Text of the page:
Don’t get me wrong, I love my iPad, but I find it so weird how you essentially have to download a Files app in order to have a place where you can access all of your documents and files. It’s not my favourite part of iOS, that’s for sure. I’ve talked about this at length before in my guide on importing/exporting GarageBand files.

6) Select The FL Studio Mobile Or Wherever It Makes Sense To You

Select FL Studio Mobile Folder - How to Export Audio from FL Studio Mobile
I typically choose the FL Studio Mobile folder and then “My Tracks” or “My Songs,” simply because that’s where it makes the most sense to me.

You can obviously choose wherever you want to send your files. One thing that you should probably do always though is export your projects not to your iCloud but to your local drive.

This just seems to be a good practice, in my opinion. There’s nothing worse than trying to open up a project on an airplane or somewhere else where you don’t have Wi-Fi and then you can’t get to your project because you’re not connected to the internet.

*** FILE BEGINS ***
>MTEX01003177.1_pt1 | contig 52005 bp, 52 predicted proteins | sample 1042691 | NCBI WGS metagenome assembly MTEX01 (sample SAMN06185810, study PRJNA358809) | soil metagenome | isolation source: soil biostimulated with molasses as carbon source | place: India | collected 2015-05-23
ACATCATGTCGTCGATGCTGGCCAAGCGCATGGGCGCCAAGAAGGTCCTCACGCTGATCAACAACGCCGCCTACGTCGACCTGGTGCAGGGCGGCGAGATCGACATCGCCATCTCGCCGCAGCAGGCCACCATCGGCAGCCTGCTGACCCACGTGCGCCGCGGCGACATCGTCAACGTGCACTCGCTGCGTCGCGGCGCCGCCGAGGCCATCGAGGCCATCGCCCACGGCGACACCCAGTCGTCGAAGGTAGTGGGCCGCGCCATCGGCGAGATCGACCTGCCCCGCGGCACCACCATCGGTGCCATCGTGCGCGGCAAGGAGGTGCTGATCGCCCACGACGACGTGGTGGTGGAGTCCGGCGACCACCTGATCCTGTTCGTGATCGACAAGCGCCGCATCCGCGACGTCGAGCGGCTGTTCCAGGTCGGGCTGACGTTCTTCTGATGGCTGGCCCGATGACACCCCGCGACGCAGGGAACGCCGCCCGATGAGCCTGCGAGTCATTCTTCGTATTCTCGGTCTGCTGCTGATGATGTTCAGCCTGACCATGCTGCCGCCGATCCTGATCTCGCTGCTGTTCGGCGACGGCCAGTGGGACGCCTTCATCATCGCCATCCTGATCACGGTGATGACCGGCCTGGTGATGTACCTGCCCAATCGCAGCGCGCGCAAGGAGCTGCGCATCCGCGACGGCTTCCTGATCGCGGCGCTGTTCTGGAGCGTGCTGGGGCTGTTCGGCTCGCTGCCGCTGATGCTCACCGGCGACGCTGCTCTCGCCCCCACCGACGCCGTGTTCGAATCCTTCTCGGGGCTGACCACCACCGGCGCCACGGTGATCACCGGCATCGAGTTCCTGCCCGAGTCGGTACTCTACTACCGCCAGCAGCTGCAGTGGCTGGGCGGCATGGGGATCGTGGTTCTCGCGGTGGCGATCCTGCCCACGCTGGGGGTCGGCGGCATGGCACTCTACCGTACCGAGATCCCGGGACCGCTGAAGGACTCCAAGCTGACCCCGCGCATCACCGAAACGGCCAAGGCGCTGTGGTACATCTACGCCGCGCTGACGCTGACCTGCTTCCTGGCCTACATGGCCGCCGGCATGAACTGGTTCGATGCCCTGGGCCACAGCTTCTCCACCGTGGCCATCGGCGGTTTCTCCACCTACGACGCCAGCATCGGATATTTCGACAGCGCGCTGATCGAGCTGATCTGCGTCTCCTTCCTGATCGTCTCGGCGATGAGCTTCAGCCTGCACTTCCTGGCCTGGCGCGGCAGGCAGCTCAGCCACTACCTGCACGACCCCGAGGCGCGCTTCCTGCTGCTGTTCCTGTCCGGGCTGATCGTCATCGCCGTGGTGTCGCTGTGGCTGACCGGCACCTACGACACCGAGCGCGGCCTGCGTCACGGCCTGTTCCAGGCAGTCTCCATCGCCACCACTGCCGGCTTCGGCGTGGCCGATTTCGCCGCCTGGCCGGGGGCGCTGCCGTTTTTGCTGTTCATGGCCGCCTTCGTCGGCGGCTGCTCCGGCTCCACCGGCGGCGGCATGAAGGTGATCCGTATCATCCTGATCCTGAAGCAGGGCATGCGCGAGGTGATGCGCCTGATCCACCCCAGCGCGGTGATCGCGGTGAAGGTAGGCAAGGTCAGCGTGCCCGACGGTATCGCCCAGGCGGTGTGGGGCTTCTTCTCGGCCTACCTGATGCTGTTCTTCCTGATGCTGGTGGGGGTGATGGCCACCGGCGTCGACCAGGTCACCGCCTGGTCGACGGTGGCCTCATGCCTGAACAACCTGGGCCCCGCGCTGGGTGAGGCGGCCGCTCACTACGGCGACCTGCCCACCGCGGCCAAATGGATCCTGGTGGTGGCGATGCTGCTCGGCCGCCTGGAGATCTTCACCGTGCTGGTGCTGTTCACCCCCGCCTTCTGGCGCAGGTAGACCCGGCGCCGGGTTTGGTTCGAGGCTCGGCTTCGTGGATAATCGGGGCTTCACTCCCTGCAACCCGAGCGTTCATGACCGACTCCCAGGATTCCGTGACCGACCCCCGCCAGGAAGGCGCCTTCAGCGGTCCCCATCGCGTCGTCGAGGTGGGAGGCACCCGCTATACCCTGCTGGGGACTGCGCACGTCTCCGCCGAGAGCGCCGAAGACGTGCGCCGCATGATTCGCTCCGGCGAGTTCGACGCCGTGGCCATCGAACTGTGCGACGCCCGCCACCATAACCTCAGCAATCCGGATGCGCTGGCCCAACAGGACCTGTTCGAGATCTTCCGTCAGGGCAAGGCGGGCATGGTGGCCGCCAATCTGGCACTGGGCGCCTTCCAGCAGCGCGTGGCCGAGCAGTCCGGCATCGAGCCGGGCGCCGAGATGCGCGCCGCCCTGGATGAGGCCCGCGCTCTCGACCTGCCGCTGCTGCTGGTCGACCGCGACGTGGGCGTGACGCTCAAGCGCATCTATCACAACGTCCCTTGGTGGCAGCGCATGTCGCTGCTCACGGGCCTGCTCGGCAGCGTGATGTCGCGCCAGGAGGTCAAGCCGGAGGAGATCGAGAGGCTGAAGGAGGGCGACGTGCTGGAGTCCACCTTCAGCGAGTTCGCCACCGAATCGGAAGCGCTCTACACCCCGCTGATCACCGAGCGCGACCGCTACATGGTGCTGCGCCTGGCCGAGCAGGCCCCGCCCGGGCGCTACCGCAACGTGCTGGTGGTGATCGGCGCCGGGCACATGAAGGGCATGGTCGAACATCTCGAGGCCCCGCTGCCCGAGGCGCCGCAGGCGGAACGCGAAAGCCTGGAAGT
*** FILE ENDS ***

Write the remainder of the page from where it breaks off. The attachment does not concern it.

Sometimes, I even find iCloud Drive doesn’t work while other internet services do. iCloud doesn’t seem to like less-than-perfect internet connections, but I can only guess what’s causing the issue. If you’re interested in learning more, have a look at some of the articles shown below. Image-Line’s manual is pretty good too.

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Important Things to Note About Exporting Audio from FL Studio Mobile

1) FL Studio Mobile Has Plenty Of Options for Exporting Audio

Image-Line has given us more options to export files, similar to how they’ve done so with the desktop version. If you compare GarageBand (macOS) and FL Studio (macOS), for example, FL has way more options for exporting audio. And the same rules apply to the mobile versions as well.